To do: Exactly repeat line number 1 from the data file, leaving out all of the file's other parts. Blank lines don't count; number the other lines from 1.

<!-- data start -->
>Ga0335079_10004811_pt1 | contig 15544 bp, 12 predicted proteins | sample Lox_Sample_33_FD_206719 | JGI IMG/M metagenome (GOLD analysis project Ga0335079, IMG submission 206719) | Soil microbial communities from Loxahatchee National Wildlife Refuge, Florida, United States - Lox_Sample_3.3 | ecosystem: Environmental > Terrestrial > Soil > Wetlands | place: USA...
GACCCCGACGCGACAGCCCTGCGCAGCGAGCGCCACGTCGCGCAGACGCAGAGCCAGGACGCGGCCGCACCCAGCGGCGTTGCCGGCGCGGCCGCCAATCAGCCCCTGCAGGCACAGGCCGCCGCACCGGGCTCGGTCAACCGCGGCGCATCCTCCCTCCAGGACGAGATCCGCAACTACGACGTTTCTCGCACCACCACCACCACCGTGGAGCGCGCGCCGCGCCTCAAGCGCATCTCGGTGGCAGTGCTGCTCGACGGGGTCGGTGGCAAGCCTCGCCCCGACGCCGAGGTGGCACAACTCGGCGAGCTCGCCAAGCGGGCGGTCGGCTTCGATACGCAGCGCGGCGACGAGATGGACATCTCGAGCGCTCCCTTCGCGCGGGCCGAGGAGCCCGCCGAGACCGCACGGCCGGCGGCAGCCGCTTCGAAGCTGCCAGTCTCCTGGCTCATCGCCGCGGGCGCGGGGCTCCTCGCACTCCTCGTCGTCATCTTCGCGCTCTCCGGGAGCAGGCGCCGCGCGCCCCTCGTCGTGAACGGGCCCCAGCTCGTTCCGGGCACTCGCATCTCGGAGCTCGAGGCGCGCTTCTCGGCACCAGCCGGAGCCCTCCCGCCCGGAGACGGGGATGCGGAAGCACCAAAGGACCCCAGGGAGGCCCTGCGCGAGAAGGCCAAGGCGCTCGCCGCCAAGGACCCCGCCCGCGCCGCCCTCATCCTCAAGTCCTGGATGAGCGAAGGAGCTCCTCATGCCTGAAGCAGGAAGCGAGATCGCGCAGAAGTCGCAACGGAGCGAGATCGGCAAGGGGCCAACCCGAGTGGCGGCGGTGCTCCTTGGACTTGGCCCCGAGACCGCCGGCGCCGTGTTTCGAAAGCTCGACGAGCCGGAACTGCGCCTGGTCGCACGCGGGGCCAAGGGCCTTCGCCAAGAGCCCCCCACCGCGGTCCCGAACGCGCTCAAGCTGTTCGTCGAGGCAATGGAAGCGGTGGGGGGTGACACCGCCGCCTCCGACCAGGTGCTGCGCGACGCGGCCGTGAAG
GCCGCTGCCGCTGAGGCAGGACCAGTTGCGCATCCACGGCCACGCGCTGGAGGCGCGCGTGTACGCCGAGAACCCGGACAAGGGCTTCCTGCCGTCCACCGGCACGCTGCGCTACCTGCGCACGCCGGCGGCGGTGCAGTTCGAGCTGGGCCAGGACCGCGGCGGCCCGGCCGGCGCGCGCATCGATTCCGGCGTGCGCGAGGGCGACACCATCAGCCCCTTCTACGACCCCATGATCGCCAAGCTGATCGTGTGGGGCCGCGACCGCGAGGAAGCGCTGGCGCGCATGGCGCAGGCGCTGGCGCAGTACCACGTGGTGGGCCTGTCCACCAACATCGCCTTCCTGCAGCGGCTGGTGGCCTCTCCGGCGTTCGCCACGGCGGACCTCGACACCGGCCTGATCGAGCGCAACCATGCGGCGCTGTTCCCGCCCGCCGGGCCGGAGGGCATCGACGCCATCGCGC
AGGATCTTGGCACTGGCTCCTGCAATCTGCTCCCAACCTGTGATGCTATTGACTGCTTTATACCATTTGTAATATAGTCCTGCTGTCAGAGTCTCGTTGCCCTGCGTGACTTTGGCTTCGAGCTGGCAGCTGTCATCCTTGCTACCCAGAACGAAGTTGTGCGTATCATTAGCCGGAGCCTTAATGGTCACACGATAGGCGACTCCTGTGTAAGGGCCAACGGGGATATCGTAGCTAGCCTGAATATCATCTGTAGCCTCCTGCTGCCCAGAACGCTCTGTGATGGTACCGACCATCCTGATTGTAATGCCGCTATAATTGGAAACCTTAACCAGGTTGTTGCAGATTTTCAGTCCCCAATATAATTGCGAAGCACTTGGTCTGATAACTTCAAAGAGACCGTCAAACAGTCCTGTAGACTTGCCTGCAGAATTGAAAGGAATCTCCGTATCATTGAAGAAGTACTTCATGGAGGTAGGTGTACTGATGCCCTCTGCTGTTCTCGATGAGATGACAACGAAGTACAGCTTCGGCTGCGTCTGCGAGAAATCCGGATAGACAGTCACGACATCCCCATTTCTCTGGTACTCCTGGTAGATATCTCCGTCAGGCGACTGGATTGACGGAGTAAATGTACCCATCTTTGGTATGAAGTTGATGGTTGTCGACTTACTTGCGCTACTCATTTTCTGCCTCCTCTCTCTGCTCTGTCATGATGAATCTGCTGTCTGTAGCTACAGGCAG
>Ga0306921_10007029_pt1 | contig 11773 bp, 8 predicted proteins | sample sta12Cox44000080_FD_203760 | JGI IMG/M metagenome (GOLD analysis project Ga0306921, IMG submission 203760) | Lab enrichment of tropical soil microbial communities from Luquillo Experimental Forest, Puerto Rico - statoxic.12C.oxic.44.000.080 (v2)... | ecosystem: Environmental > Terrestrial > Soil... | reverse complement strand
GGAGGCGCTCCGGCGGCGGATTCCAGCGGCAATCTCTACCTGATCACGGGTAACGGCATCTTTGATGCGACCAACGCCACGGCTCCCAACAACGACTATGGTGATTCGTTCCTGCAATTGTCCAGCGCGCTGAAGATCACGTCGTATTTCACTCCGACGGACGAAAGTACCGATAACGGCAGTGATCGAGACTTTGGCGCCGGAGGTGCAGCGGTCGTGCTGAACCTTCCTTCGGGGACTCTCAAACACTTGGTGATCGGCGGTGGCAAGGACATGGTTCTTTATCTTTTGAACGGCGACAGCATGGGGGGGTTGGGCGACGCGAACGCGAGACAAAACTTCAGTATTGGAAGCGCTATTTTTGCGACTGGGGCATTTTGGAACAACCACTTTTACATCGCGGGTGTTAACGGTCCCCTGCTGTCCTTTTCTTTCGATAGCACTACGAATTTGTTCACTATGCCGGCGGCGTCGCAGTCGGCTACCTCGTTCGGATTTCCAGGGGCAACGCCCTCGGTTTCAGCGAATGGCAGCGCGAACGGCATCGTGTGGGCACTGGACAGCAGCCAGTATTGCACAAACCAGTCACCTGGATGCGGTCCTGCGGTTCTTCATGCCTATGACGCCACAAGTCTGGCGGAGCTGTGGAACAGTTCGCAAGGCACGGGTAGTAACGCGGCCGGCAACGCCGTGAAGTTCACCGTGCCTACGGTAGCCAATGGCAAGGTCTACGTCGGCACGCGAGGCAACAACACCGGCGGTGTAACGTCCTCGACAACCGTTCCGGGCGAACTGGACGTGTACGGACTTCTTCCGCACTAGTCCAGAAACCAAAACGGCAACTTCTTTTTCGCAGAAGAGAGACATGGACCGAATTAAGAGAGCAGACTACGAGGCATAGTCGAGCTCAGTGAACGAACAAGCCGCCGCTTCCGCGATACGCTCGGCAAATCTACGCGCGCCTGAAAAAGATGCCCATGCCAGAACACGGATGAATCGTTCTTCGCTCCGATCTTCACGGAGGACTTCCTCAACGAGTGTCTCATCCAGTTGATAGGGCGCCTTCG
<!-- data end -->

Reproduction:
>Ga0335079_10004811_pt1 | contig 15544 bp, 12 predicted proteins | sample Lox_Sample_33_FD_206719 | JGI IMG/M metagenome (GOLD analysis project Ga0335079, IMG submission 206719) | Soil microbial communities from Loxahatchee National Wildlife Refuge, Florida, United States - Lox_Sample_3.3 | ecosystem: Environmental > Terrestrial > Soil > Wetlands | place: USA...